Cite this

Hubbard, B. R. ; Jacobs, M. ; Ulrich, M. M.W. ; Walsh, C. ; Furie, B. C. ; Furie, B. C. / Vitamin K-dependent carboxylation. In vitro modification of synthetic peptides containing the γ-carboxylation recognition site. In: Journal of Biological Chemistry. 1989 ; Vol. 264, No. 24. pp. 14145-14150.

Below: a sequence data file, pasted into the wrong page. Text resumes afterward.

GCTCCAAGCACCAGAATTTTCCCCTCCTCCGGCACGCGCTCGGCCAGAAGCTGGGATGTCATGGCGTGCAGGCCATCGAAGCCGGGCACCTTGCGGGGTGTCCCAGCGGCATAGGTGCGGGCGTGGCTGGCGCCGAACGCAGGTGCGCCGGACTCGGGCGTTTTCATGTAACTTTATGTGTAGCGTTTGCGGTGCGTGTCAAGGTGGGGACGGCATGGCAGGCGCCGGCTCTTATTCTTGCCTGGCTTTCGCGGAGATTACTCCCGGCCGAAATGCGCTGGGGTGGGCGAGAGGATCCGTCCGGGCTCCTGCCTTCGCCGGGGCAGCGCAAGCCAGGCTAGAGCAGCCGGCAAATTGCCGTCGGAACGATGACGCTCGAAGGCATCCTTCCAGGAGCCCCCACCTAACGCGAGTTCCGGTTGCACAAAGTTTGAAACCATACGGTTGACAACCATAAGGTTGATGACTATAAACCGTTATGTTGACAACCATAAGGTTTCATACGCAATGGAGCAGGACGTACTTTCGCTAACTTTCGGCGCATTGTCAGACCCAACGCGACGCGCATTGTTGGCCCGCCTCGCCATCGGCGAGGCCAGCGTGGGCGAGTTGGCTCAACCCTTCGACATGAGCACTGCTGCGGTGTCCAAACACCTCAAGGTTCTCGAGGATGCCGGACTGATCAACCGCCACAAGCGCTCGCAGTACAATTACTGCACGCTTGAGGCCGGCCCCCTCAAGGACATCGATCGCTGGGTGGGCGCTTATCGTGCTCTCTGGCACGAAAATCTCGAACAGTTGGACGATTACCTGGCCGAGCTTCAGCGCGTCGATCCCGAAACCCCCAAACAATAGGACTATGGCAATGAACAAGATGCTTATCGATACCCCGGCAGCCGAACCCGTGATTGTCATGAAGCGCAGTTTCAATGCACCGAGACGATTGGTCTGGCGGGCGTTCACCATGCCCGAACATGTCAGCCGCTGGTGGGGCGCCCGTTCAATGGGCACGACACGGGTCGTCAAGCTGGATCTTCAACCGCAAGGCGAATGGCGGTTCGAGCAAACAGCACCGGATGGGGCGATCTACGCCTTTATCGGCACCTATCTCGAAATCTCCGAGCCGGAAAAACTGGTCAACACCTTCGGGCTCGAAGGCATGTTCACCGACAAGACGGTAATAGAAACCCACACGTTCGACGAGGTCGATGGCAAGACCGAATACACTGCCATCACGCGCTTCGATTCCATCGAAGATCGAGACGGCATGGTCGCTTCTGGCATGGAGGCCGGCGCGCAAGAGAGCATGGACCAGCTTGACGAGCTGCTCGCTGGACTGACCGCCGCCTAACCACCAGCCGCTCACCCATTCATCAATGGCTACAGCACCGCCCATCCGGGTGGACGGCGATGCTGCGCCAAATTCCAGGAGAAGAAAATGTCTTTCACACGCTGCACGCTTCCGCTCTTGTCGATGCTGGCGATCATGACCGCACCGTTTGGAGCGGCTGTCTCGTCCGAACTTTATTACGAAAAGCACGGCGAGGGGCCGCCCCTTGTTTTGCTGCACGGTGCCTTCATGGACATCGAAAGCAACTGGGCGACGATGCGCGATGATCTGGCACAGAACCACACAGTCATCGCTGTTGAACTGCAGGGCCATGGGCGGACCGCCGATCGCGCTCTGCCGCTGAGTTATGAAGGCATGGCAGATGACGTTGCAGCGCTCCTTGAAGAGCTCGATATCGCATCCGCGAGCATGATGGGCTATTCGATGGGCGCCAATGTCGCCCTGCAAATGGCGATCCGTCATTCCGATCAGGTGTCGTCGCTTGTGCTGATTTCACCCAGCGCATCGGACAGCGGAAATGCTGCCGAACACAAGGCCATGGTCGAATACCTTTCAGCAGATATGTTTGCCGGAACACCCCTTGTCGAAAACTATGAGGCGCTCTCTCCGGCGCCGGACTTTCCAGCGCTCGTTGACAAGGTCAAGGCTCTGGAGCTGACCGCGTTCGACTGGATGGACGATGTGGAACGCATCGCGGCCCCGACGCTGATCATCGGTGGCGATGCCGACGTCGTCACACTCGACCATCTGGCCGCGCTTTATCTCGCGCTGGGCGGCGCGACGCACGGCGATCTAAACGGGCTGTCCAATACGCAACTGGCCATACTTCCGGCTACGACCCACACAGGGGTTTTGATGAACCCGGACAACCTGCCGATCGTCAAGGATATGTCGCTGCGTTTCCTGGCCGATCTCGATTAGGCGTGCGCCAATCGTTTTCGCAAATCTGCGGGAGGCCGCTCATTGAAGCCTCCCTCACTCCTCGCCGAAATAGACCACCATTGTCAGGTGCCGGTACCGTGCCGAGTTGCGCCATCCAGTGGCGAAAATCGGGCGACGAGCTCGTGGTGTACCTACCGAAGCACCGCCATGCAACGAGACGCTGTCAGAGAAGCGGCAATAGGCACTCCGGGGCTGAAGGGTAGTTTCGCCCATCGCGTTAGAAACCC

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abstract = "Synthetic peptides including the γ-carboxylation recognition site and acidic amino acids were compared as substrates for vitamin K-dependent γ-carboxylation by bovine liver carboxylase. The 28-residue proPT28 (proprothrombin -18 to +10) and proFIX28 (proFactor IX -18 to +10) were carboxylated with a K(m) of 3 μM. The V(max) of proPT28 was 2-3 times greater than that of proFIX28. An analog of proFIX28 that contained the prothrombin propeptide had a V(max) 2-3-fold greater than an analog of proPT28 that contained the Factor IX propeptide.proFIX28/RS-1, based upon Factor IX Cambridge, proFIX28/RQ-4, based upon Factor IX Oxford 3, and proFIX28 had equivalent K(m) and V(max) values. Analogs of proPT28 containing Ala6-Glu7 or Glu6-Ala7 were carboxylated at equivalent rates. A peptide containing Asp6-Asp7 was carboxylated at a rate of about 1{\%} of that of Glu carboxylation. Carboxylation of peptides containing Asp6-Glu7 and Glu6-Asp7 yielded results identical with peptides containing Ala6-Glu7 and Glu6-Ala7. Carboxymethylcysteine was not carboxylated when substituted for Glu6 in a peptide containing Asp7. These results indicate that the prothrombin propeptide is more efficient in the carboxylation process than is the Factor IX propeptide, but that both propetides direct carboxylation; the γ-carboxylation recognition site does not include residues -4 and -1; aspartic acid and carboxymethylcysteine are poor substrates for the carboxylase, but aspartic acid does not inhibit the carboxylation of adjacent glutamic acids.",